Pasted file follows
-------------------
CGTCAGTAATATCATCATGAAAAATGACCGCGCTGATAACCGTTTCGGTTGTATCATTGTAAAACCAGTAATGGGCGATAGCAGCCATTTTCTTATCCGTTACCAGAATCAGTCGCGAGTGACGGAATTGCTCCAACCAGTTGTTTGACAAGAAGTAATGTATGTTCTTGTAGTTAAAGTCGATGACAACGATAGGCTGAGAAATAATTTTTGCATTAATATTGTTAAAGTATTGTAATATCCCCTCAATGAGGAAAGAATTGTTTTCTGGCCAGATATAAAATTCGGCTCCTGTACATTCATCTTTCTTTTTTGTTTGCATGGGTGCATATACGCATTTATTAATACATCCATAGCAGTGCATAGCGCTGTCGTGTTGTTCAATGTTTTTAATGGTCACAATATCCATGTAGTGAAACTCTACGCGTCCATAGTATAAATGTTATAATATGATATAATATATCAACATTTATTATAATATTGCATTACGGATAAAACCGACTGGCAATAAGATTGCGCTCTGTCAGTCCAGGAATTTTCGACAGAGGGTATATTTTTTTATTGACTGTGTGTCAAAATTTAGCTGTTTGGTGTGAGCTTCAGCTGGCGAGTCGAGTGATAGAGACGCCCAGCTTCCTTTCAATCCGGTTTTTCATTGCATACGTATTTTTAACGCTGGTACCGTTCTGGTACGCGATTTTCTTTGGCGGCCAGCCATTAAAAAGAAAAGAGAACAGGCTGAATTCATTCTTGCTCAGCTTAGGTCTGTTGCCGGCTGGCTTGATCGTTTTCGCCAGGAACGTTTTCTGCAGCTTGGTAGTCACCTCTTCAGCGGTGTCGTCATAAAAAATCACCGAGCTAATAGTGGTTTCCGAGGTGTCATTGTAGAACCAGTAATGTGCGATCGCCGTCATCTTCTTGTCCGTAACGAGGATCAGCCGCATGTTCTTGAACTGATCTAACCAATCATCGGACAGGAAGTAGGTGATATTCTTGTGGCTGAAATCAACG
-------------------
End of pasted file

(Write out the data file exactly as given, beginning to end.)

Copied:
CGTCAGTAATATCATCATGAAAAATGACCGCGCTGATAACCGTTTCGGTTGTATCATTGTAAAACCAGTAATGGGCGATAGCAGCCATTTTCTTATCCGTTACCAGAATCAGTCGCGAGTGACGGAATTGCTCCAACCAGTTGTTTGACAAGAAGTAATGTATGTTCTTGTAGTTAAAGTCGATGACAACGATAGGCTGAGAAATAATTTTTGCATTAATATTGTTAAAGTATTGTAATATCCCCTCAATGAGGAAAGAATTGTTTTCTGGCCAGATATAAAATTCGGCTCCTGTACATTCATCTTTCTTTTTTGTTTGCATGGGTGCATATACGCATTTATTAATACATCCATAGCAGTGCATAGCGCTGTCGTGTTGTTCAATGTTTTTAATGGTCACAATATCCATGTAGTGAAACTCTACGCGTCCATAGTATAAATGTTATAATATGATATAATATATCAACATTTATTATAATATTGCATTACGGATAAAACCGACTGGCAATAAGATTGCGCTCTGTCAGTCCAGGAATTTTCGACAGAGGGTATATTTTTTTATTGACTGTGTGTCAAAATTTAGCTGTTTGGTGTGAGCTTCAGCTGGCGAGTCGAGTGATAGAGACGCCCAGCTTCCTTTCAATCCGGTTTTTCATTGCATACGTATTTTTAACGCTGGTACCGTTCTGGTACGCGATTTTCTTTGGCGGCCAGCCATTAAAAAGAAAAGAGAACAGGCTGAATTCATTCTTGCTCAGCTTAGGTCTGTTGCCGGCTGGCTTGATCGTTTTCGCCAGGAACGTTTTCTGCAGCTTGGTAGTCACCTCTTCAGCGGTGTCGTCATAAAAAATCACCGAGCTAATAGTGGTTTCCGAGGTGTCATTGTAGAACCAGTAATGTGCGATCGCCGTCATCTTCTTGTCCGTAACGAGGATCAGCCGCATGTTCTTGAACTGATCTAACCAATCATCGGACAGGAAGTAGGTGATATTCTTGTGGCTGAAATCAACG